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Drone Bee
Oct 19, 2009
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Newport, South Wales
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I know it's been said hereabouts that bees don't use daffodils, but they're out here today and the bees are bringing in tons of bright yellow pollen. Some of them look like they have been dropped in a bag of it and shaken.
Mine are bringing in yellow pollen also, but some white as well. Hope the yellow stuff is not daffs- I dont like them and I wont plant them. I've got a planting list for this year of Honey bee useful plants, but I dont want to add daffs to it!
What's on your planting list? I'm always on the look out for new bee friendly plants?
Ah! There is a Massive pussy willow near by and tis in flower, so seems likely in my case!
Think I will add Pussy Willow to my list. Ted Hooper's book says it should be grown by all beekeepers who have the room
nice pictures.
Hi Taff

Can you tel me how you take cuttings from the pussy willow I have a site that if I get a cutting or two will work well
Hi Tom
Just cut off what you want, then stick it in the ground, keep it moist and it will grow.

John D
Thanks John

I should have worked that out for myself given that it is a willow thanks anyway appreciated
Don't confuse pussy willow (salix caprea) with weeping willow, keep cuttings moist but don't drown them in water. Anyone in East Sussex - near Lewes who wants to plant willow, we have 3 or 4 young self seeded saplings that are surplus to our requirements and as the trees take a couple of years before they flower, will be quicker than taking cuttings. But like anything the sooner you start surprising how quick the time passes.
Hi Tom,

The time for taking and planting willow cuttings, rods at 12 inches and whips that are longer, is end of November when the leaves have fallen until the end of March.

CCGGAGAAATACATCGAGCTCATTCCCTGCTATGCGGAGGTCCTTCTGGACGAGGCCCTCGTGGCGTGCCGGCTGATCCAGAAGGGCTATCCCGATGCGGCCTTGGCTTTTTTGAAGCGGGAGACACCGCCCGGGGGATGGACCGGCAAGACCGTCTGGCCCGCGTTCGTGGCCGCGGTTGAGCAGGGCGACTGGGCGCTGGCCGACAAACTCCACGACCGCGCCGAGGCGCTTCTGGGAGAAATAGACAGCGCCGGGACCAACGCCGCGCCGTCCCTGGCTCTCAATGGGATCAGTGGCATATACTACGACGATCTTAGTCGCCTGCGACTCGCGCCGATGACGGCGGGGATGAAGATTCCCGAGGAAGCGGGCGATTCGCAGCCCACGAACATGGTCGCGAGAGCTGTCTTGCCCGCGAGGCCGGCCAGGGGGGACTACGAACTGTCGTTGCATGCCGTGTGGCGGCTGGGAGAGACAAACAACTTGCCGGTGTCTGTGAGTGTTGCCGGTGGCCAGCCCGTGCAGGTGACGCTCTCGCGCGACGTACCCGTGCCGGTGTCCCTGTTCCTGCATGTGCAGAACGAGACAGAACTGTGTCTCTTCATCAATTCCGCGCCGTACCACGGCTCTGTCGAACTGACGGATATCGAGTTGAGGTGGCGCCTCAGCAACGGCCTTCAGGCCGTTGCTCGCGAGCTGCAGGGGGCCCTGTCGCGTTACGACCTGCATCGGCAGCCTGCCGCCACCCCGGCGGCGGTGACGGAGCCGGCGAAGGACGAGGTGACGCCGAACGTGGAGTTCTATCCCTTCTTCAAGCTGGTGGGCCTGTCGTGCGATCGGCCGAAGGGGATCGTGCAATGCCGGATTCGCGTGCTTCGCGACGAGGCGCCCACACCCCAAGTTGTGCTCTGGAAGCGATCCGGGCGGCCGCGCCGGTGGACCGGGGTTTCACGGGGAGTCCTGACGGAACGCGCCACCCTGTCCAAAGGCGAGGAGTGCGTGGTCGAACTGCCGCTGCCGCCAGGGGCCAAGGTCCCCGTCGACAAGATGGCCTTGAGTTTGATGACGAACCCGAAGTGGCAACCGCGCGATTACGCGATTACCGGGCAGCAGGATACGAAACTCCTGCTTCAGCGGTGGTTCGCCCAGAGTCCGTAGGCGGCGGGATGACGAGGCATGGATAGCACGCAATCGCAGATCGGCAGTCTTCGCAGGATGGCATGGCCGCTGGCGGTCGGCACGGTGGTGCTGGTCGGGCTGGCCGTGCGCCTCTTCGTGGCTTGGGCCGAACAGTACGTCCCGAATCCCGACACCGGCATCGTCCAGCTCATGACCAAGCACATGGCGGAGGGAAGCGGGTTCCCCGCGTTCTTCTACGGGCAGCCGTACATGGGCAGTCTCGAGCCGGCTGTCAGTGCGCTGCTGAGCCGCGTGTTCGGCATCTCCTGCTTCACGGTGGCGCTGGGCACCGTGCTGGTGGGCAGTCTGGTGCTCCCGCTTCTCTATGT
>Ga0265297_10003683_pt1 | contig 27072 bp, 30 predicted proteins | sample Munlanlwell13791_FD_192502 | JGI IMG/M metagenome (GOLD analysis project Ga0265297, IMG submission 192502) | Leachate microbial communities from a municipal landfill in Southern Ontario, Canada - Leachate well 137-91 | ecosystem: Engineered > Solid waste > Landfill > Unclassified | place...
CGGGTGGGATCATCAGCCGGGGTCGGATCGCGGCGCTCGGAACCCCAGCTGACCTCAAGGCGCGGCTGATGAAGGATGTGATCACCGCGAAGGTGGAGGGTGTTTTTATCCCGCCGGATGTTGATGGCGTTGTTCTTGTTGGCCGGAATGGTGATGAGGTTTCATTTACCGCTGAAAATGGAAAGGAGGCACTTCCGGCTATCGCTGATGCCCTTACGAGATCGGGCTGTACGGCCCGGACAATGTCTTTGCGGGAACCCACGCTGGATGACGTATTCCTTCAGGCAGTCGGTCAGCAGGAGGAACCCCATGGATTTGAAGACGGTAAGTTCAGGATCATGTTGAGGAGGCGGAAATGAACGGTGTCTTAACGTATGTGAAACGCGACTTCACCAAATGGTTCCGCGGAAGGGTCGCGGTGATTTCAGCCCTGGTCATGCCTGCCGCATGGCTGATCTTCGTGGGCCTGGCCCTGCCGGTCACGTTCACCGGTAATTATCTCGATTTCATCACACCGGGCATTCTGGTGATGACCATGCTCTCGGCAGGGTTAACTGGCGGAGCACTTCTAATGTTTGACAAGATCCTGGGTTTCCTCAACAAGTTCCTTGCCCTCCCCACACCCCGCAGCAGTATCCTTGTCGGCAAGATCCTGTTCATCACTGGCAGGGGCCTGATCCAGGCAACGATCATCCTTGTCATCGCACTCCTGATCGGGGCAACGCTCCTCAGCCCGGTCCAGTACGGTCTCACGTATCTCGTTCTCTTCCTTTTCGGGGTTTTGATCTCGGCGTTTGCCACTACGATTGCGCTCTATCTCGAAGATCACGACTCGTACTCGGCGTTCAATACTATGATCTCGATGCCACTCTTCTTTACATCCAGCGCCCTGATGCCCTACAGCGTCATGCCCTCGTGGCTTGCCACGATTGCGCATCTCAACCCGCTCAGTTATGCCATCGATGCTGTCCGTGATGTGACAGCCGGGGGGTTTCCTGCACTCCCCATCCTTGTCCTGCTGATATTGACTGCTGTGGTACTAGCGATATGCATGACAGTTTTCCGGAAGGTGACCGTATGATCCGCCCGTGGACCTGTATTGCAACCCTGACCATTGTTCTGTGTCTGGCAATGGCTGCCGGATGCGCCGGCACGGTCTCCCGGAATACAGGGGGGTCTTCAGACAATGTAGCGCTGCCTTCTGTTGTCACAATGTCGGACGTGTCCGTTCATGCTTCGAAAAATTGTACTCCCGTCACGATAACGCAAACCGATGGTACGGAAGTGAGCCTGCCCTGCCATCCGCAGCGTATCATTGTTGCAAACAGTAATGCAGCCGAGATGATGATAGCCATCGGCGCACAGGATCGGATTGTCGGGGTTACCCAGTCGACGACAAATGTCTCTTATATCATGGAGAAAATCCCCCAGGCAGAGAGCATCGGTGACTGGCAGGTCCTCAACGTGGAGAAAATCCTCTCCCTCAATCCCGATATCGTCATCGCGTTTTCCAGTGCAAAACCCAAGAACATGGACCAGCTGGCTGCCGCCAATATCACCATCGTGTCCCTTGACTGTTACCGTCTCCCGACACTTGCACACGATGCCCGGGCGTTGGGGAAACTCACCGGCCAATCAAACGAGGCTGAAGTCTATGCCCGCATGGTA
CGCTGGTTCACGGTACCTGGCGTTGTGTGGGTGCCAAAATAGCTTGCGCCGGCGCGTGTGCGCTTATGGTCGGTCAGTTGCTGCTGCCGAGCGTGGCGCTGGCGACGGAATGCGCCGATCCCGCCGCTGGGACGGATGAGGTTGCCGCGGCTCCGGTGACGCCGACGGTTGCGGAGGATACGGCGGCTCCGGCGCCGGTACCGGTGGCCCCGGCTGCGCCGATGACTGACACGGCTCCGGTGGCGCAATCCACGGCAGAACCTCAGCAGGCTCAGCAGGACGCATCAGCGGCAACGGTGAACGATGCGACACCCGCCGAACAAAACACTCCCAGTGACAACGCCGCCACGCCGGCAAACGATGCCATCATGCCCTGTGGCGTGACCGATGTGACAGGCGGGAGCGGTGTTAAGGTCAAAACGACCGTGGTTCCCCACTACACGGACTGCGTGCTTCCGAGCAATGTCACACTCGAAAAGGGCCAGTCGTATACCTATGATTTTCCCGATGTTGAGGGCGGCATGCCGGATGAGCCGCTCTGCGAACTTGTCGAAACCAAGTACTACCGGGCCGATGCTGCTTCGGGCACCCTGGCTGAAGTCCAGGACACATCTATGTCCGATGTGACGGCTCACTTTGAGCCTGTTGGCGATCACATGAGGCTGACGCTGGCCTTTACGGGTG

I bought a number of willow rods - salix viminalis (common Osier) - at the beginning of December. Some I planted within a week of receiving them and some I put in a bucket of water in the green house and subsequently saw them frozen in a block of ice on a number of occasions through the winter. Just two weeks ago the rods in the water appeared to be doing nothing significant although the buds did seem to be developing ever so slightly. There was no apparent root growth.

I took the rods out of the bucket and tipped away the water. Filled up the bucket with compost that had recently been taken from the bottom of a compost bin, pushed the rods into it and gave it a bit of a water before putting it back in the green house - unheated (how did you ever guess?).

Just an hour ago I looked in on them and 25 percent have broken buds with first leaves about half to three quarters of an inch long. 50 percent have well developed buds and the remaining 25 percent have slowly developing buds.

By comparison, yesterday evening I looked at the rods planted out and they haven't shown any significant bud growth yet, but expect them to catch up sometime within the next month. The prediction is that they could have produced whips 6 foot long by the end of July.

I have to say that I bought this for fencing material for the bees and not for pollen or nectar which I don't think they produce, but expect them to be fairly representative of willow species generally with regard to the rate of growth, time for taking cuttings, planting etc.

Perhaps someone can confirm that the common osier doesn't produce any form of flower?

A bit of guerilla gardening is in order I think. That and a bit of coppicing at the end of the year to ensure that I'm not over grown with willow.:)
Hi Hombre

Perhaps someone can confirm that the common osier doesn't produce any form of flower?

This is from The Wild Flowers of Europe etc by Fitter, Fitter Belamy

OSier Salix viminalis
Shrub or small tree to 5m twigs long straight and flexible, used in basket making, Catkins longer than 3 scales brown with white hairs.

The picture shows a couple of catkins just turning yellow.

Thanks for the information Mo. It's a bit of a bonus for me that will be most welcome in future years.
A good reason for a bit of Guerrilla gardening in the local area. The rods in my bucket are making leaf, so I had better carefully take them out as plugs with a bit of pipe and pot them up in the bottom of PET pop bottles (pots need to be tall).

For the rods that are planted out and are not coming on very fast, I will use clear PET bottles as micro greenhouses for a few weeks to bring them on.
= = =
I haven't forgotten about your request for spare queens for your microscopy. :)
To the best of my knowledge bees get no benefit from daffs.

Irish ones of course may well be another matter...lol

Willow will root perfectly well if just left alone in a bucket of water and will root pretty much any time.

I heard a lovely story about a guy who cut down a big willow, recycled it into a fence and rapidly found he had a hedge. ;)

I salvaged branches from pollarded willows last year and used them on the allotment as supports and a few grew better than the peas they supported.

As for Daffodils they never let you down
They are toxic to honey bees.


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